Nuu Refuge

Nuu Refuge Trail: Experience the Beauty & Cultural Significance of Maui’s Remote Southeastern Coast
Local Expert's Rating:
5.0 / 5
The Bottom Line:

The Nuu Refuge protects one of Maui’s precious places, a wild seashore with high-quality coastal wetlands and archaelogical sites reflecting long habitation by Native Hawaiians. Managed by the Hawaiian Islands Land Trust, which established the preserve in 2011, Nuu provides a remote hiking experience and plenty of dryland beauty along Nuu Bay.

- The Local Expert Team

In 2011, the Hawaiian Islands Land Trust acquired the 82 acres of the Nuu Refuge. Public access to this special tract of southeastern Maui is allowed, though ecological and cultural preservation is first and foremost on the priority list. 

The refuge encompasses part of the dry southern slope of Haleakala where it sweeps down to beautiful and remote Nuu Bay. This is the “backside” of East Maui, lesser-trammeled and arider than the Road to Hana lushness on the other side of the volcano. Nuu means “height,” and indeed the broad falling upland is as defining a feature of the region as the Alenuihaha Channel of the Pacific to the south.

Nuu Refuge was partly established to protect some of the finest coastal wetlands remaining in all of the Hawaiian Islands. These marshy oases support such native wading birds as Hawaiian stilts and Hawaiian coots as well as various ducks. The skyways above Nuu often come cruised by white-tailed tropicbirds, those stunningly beautiful little seabirds that nest on Maui’s cliffs.

The Nuu Refuge acreage also encompasses some outstanding archaeological sites, including rock art (petroglyphs and pictographs), temple (heiau) ruins, and an ancient canoe landing. The Nuu Bay shoreland here supported a Native Hawaiian village for hundreds of years.

This 0.7-mile hike leads you from Route 31 to Nuu Bay. Bring sun protection, lots of water, and emergency daypack essentials. There are no facilities here, and cell reception is hit or miss. But that’s part of the unique experience of Maui’s quiet southeastern realm. 

Kiawe woodlands and other dryland vegetation immerse you in the quiet of this coastal slope. The oceanfront includes rugged, scenic exposures of aa lava as well as coral-cobble, pebble, and sand beaches.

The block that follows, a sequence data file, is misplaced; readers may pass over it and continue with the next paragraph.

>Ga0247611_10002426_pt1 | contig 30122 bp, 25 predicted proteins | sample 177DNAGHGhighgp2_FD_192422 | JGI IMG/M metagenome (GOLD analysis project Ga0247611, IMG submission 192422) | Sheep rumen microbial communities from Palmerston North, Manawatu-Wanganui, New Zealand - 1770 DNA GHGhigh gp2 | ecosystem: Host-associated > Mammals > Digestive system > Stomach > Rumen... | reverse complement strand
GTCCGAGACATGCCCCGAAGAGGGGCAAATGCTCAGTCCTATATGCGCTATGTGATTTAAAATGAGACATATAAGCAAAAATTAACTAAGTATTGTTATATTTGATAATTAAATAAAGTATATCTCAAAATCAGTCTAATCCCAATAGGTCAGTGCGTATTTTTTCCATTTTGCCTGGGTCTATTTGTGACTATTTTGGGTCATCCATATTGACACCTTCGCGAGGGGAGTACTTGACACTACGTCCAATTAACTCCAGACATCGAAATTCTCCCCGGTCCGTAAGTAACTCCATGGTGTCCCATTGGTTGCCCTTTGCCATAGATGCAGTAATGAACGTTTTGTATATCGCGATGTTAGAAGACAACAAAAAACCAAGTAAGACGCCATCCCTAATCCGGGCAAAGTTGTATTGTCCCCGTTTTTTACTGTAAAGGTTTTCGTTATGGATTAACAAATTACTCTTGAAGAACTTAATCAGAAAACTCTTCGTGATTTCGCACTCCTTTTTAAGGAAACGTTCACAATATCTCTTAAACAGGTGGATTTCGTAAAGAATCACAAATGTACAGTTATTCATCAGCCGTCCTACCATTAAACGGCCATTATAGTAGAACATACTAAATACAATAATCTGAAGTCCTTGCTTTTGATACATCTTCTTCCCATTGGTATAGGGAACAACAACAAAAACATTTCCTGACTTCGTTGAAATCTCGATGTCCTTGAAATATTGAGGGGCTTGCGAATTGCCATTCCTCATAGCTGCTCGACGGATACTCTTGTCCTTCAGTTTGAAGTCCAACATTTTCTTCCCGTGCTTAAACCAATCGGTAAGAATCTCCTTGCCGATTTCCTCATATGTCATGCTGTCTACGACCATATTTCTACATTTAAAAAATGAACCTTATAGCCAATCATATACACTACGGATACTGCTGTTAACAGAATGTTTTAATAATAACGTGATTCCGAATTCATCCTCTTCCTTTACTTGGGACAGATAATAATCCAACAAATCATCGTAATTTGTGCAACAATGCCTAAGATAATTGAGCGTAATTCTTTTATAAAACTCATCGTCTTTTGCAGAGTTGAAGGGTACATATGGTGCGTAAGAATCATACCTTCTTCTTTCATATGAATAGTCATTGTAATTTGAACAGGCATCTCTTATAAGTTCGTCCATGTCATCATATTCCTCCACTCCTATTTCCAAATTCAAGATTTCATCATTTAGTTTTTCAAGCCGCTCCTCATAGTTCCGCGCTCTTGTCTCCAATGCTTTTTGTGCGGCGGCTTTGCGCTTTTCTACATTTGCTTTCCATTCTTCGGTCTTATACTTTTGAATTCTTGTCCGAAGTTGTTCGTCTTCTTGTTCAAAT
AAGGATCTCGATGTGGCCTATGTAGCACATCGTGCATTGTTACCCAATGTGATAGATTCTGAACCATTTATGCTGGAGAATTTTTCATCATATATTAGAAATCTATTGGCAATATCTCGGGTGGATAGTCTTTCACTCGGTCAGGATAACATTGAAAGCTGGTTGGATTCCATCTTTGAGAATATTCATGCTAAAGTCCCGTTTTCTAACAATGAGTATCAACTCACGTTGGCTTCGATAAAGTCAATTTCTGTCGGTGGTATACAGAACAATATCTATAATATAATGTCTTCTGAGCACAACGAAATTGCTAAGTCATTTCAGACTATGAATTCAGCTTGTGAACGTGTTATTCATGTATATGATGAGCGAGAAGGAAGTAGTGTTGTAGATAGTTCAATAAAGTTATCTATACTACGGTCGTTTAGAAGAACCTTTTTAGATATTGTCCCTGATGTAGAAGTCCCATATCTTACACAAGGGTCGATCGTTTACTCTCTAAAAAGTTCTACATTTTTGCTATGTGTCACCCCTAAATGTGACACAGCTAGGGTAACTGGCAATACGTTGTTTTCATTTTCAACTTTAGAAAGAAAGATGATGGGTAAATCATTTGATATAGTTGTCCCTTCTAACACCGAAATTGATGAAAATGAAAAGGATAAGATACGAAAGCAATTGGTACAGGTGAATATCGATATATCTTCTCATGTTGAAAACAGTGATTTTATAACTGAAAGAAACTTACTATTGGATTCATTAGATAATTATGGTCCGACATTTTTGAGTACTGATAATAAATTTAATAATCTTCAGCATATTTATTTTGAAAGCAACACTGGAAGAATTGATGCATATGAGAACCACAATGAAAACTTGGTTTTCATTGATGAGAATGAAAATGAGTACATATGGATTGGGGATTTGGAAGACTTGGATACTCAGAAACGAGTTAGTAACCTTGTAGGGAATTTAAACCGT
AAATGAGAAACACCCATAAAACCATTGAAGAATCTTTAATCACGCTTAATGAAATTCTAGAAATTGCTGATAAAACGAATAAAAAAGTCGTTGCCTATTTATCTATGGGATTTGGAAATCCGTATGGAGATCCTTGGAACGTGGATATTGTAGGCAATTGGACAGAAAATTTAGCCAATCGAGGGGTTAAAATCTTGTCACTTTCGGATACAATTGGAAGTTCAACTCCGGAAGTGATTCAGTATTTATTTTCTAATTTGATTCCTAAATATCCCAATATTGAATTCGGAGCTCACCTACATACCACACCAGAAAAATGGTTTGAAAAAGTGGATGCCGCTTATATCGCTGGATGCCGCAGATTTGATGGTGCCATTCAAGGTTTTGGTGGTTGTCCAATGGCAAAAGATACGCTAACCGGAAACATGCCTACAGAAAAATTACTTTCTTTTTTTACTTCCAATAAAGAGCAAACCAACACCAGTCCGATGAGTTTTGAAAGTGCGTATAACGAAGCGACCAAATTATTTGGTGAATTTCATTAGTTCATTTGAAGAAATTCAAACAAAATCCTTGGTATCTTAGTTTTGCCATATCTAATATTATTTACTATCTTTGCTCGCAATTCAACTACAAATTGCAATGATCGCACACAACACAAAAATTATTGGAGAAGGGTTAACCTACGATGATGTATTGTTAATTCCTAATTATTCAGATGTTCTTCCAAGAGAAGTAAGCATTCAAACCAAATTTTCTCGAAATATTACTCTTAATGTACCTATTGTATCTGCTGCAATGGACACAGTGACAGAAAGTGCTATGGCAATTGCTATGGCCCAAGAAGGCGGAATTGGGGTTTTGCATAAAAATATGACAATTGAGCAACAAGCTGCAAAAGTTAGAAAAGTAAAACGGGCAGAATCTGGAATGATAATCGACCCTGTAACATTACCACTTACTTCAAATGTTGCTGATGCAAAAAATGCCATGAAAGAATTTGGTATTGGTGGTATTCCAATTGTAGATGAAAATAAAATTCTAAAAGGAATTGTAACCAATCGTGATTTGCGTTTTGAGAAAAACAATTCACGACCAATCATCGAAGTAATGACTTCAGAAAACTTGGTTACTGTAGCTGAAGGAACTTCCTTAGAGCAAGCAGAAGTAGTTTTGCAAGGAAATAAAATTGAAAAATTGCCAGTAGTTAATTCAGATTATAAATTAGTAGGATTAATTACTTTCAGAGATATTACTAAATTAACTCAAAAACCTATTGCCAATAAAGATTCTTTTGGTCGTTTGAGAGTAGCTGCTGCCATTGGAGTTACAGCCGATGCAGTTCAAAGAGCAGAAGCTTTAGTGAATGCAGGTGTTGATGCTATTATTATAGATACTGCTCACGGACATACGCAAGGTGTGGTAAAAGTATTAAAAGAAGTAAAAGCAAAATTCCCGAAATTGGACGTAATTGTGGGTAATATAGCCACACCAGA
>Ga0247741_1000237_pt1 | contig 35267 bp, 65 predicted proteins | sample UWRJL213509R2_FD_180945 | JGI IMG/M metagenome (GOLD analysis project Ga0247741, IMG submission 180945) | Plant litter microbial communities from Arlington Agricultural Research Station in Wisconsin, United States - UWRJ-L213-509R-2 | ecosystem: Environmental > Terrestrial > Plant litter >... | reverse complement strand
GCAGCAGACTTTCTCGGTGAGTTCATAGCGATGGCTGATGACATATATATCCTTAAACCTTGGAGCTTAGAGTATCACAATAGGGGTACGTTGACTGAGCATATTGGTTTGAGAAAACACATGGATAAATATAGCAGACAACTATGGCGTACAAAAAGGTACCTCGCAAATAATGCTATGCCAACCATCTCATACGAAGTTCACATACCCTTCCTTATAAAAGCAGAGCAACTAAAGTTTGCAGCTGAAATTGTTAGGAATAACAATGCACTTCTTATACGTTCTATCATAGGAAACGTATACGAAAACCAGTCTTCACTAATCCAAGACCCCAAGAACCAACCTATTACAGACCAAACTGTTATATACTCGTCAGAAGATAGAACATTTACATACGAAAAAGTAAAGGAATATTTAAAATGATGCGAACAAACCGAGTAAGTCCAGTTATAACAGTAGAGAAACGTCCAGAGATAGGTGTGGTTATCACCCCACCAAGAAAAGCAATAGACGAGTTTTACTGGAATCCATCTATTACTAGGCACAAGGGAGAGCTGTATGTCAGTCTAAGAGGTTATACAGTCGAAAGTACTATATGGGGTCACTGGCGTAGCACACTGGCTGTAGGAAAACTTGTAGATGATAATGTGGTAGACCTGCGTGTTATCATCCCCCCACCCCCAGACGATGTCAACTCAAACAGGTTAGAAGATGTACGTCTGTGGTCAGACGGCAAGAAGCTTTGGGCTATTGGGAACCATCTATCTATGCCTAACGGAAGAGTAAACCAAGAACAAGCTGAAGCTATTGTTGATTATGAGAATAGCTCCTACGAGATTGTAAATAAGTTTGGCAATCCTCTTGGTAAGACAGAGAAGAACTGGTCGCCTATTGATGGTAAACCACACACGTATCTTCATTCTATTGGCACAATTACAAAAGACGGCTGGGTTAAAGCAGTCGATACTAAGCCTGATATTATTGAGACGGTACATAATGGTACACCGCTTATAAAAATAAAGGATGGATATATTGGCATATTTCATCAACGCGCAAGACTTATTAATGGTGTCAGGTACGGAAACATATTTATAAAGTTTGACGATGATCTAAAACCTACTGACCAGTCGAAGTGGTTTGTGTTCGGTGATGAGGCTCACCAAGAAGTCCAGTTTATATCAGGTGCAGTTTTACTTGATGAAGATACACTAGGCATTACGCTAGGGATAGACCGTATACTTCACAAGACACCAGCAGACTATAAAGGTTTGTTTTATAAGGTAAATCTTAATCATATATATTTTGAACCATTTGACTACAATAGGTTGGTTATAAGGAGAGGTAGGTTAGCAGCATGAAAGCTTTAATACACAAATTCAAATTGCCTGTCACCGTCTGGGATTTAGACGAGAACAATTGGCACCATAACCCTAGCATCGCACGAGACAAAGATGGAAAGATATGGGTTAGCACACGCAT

Sea turtles nest along this remote seashore, and Hawaiian monk seals often haul out to bask. The seals—found only in the Hawaiian Islands—are critically endangered. If you see sea turtles or monk seals basking, don’t approach them. Give these marvelous critters at least 150 feet of elbow room.

Besides showing respect to turtles and seals, you should absolutely travel lightly on the land here on all fronts. Don’t touch rock art or clamber on the stone remnants of house sites or heiau shrines. Nuu is a land soaked in myth, story, and cultural associations: a Wahi Pana. 

You’re unlikely to see many fellow tourists hiking at Nuu Refuge. Locals have long used this coastline for fishing, so don’t be surprised if you see anglers along the bayfront. 

Nuu Refuge is a wonderful sanctuary protecting imperiled coastal ecosystems and a multilayered Native Hawaiian homeland. The beauty of Nuu Bay is undeniable, but this is not a destination for sunbathing, swimming, or standard-grade beachgoing R&R. Come here to experience the stark beauty of Haleakala’s dry side, and sense the indigenous lives and legends woven into this dramatic segue of wide-open land into the wide-open ocean.

Where Should I Park?
Parking can be found with your GPS: here. Only a 10-minute walk from the Nuu Refuge off of Piilani Hwy.

Insider Tips:
-There might be a few pot holes around the area. Keep an eye out and remain safe while you drive through.
-For the deepest insights into the specialness of the Nuu Refuge, sign on for one of the free guided tours the Hawaiian Islands Land Trust offers through its Talk Story on the Land program.